Sparrow

S105/ Roadster 189
Dec 14, 2010
759
248
Marietta, GA
I wonder if someone over there has driven a 2008-2012 Tesla Roadster and thought its Range mode applied to all Teslas. The Roadster Range mode does exactly what they are talking about. When you turn it on it allows you to charge to 100% and it also allows you to drive to 0. Standard drive mode in a Roadster does not allow either.
 

Cmdred

Member
Jan 10, 2020
21
4
Pasadena
I have been monitoring my Model 3 Performance's range and efficiency since I bought it in August.
Shutting off all energy draining features (a/c, heating, sport mode, etc) and driving like a grandma I have NEVER
exceeded 270 effective miles range, and more typically get around 240. Temperature has no significant effect.
The car was sold as getting 310, and all its calculations, including when I'd need a supercharger on long trips, are based on 310 miles range, or 3.1 miles per percent battery used. I took it to the service center and showed them my spreadsheet (attached) and all they did
was check the battery and said its all good. So, I love the car, but as my 6th EV I can say it is roughly 30-40% more expensive
in electricity than any of of the others (2 RAV4EVs, 2 Ford Focus EV's 1 Bolt).
 

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dlinkeg

Member
Jan 18, 2013
12
6
Elk Grove, CA
Perhaps the cars that Tesla loans to CR have a special journalist mode that adds an extra long range function that no one else gets.

While I have not been happy with CR’s lack of EV understanding, they NEVER accept vehicles loaned from manufacturers or dealers. They ALWAYS purchase these vehicles without alerting the manufacturer or dealer that they work for CR.
 

Tdave

Member
May 16, 2008
760
80
Owings Mills, MD
I wonder if someone over there has driven a 2008-2012 Tesla Roadster and thought its Range mode applied to all Teslas. The Roadster Range mode does exactly what they are talking about. When you turn it on it allows you to charge to 100% and it also allows you to drive to 0. Standard drive mode in a Roadster does not allow either.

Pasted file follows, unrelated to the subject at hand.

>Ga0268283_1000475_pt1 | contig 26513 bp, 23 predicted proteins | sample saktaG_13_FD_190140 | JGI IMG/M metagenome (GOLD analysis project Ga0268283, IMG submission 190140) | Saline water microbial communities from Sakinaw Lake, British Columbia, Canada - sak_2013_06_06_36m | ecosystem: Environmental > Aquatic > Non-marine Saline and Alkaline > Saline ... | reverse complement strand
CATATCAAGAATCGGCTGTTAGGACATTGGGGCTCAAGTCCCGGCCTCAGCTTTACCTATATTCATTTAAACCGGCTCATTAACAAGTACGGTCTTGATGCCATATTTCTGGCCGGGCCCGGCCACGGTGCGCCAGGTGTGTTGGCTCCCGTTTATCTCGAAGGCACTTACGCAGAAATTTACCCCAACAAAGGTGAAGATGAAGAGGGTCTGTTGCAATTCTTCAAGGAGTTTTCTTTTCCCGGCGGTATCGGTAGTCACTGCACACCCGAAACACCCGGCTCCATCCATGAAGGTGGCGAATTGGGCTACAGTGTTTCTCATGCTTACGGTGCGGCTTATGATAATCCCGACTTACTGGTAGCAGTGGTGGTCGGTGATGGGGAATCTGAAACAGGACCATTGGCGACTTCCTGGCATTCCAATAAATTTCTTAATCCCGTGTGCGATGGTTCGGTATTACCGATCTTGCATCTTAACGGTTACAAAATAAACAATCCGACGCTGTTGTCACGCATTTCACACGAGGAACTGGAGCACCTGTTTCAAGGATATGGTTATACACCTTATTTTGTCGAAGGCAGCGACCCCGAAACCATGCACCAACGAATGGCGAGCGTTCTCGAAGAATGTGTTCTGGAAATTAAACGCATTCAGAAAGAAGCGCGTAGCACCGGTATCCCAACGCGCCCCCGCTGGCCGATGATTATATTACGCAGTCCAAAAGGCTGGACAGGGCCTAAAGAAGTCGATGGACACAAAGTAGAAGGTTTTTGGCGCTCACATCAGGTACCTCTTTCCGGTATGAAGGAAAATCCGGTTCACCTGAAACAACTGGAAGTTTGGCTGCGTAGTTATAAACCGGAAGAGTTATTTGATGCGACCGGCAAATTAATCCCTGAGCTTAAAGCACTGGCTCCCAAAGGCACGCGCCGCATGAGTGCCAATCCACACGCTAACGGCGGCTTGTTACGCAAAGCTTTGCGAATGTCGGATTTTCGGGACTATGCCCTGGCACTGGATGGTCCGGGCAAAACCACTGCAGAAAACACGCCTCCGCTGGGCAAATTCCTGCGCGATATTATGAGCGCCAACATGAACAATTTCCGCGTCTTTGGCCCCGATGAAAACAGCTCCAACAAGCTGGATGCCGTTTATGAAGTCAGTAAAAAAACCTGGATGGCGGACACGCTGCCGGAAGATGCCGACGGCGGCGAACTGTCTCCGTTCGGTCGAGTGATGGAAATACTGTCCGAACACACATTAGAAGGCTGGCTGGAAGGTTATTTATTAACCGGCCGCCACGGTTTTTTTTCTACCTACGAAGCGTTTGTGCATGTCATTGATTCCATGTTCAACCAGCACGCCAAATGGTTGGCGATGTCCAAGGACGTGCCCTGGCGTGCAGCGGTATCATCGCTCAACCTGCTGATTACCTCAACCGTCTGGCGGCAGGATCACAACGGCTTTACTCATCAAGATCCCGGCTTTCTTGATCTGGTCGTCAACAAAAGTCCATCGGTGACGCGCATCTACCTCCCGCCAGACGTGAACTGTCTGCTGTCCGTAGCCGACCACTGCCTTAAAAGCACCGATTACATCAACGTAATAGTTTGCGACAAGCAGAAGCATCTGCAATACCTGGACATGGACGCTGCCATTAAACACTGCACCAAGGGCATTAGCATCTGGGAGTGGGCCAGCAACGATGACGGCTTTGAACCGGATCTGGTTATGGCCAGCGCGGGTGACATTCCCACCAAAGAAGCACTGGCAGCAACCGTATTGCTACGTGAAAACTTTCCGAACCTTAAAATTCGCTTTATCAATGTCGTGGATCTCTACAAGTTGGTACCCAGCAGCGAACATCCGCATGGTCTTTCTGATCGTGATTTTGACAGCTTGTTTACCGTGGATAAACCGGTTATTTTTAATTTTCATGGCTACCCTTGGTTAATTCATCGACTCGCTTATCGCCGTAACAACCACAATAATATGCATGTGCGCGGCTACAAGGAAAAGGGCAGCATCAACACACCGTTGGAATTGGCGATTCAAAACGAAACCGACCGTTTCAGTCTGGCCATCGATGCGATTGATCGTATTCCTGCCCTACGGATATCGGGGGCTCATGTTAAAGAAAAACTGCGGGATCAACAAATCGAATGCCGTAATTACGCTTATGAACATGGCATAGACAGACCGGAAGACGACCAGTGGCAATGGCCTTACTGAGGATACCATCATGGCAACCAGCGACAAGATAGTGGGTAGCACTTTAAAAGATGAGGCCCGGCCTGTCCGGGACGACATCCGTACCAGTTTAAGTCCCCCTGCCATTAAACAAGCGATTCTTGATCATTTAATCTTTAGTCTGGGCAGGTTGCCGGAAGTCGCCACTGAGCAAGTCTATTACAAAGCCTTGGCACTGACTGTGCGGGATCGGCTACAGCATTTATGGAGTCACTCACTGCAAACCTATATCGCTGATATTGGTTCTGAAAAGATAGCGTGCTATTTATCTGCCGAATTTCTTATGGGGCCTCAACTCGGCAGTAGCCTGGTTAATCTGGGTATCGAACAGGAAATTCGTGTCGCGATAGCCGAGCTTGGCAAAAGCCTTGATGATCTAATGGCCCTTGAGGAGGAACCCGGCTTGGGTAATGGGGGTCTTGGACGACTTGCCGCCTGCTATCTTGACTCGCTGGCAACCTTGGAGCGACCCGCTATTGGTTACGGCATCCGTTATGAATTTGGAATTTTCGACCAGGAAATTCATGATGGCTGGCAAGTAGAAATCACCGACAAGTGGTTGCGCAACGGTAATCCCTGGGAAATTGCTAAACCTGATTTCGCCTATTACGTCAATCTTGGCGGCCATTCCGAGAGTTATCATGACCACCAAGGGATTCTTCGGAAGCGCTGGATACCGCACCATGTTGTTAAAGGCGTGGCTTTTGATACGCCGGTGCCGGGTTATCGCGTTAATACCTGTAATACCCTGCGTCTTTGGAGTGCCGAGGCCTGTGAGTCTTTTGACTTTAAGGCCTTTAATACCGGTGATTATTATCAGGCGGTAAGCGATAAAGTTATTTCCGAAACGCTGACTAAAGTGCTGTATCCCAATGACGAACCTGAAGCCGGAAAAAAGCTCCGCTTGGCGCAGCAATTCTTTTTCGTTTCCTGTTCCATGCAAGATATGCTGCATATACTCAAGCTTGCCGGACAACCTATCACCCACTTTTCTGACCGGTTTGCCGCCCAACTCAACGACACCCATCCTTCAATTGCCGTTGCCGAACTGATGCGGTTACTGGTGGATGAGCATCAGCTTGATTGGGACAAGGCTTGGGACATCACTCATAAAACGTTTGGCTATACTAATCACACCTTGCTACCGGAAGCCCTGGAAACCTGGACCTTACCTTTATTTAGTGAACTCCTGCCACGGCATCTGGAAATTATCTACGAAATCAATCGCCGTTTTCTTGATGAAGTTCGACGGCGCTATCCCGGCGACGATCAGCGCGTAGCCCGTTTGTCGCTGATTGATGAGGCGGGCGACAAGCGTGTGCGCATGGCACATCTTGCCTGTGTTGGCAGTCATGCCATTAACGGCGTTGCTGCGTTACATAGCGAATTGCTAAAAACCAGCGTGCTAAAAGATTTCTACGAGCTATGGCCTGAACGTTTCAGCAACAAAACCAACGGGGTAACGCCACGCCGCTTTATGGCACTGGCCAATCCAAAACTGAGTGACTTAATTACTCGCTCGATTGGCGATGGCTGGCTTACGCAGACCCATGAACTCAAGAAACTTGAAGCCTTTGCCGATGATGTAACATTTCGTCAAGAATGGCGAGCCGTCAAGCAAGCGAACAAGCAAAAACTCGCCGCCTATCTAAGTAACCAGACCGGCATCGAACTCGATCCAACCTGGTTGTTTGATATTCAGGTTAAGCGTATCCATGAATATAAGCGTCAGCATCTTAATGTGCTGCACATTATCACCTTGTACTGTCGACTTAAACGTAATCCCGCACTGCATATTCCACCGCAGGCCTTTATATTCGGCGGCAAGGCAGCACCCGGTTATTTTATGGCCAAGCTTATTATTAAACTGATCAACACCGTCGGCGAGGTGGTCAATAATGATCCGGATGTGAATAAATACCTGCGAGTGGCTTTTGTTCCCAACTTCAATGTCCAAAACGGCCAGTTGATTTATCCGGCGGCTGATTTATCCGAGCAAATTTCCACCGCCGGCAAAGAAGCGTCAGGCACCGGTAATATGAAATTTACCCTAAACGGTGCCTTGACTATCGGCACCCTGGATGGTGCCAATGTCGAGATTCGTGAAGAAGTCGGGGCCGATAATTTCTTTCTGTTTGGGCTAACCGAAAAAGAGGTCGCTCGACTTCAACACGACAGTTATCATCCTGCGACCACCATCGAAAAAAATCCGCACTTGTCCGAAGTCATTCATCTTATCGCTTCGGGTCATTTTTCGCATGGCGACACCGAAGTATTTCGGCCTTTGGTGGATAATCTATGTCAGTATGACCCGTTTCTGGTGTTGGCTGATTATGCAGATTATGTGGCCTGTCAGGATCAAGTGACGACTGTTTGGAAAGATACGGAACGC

^^ This was exactly my thought when I read what CR wrote. What they describe is almost exactly the way the original Roadster works. When not in Range Mode, the car indicates an empty battery (0 miles left) when the battery is at 10% charge. You have to put it in Range Mode, and accept the warning that comes up, to access the bottom 10% of battery capacity.
 
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M109Rider

Active Member
Apr 8, 2018
1,598
1,651
Kitchener, Ontario
I have been monitoring my Model 3 Performance's range and efficiency since I bought it in August.
Shutting off all energy draining features (a/c, heating, sport mode, etc) and driving like a grandma I have NEVER
exceeded 270 effective miles range, and more typically get around 240. Temperature has no significant effect.
The car was sold as getting 310, and all its calculations, including when I'd need a supercharger on long trips, are based on 310 miles range, or 3.1 miles per percent battery used. I took it to the service center and showed them my spreadsheet (attached) and all they did
was check the battery and said its all good. So, I love the car, but as my 6th EV I can say it is roughly 30-40% more expensive
in electricity than any of of the others (2 RAV4EVs, 2 Ford Focus EV's 1 Bolt).

I don’t have a performance 3, so I don’t know for sure what range they can get being driven like a granny with no HVAC.
Maybe others can comment. Keep in mind, very few EV’s get near the rated range, so the model 3 is not alone.

I thought the RAV4 EV was discontinued in 2014 ? In any case, an EV that has very little tech, and even less punch would use less energy. Hard to compare the two here though, because that’s like saying a Honda Civic is cheaper to run than a BMW....

The Ford Focus uses less electricity, because it has no power output. You can’t really compare the two here either for the same reason.

Efficiency is the comparable here, and the model 3 is second to very few.
You bought a Performance 3 though. You aren’t going to get the same power usage as a Ford Focus or Arab 4.
The car has an estimated range of 310 miles when sold. That’s accurate based on the rating system. Again, attaining estimated range is difficult, because in the real world, we drive differently.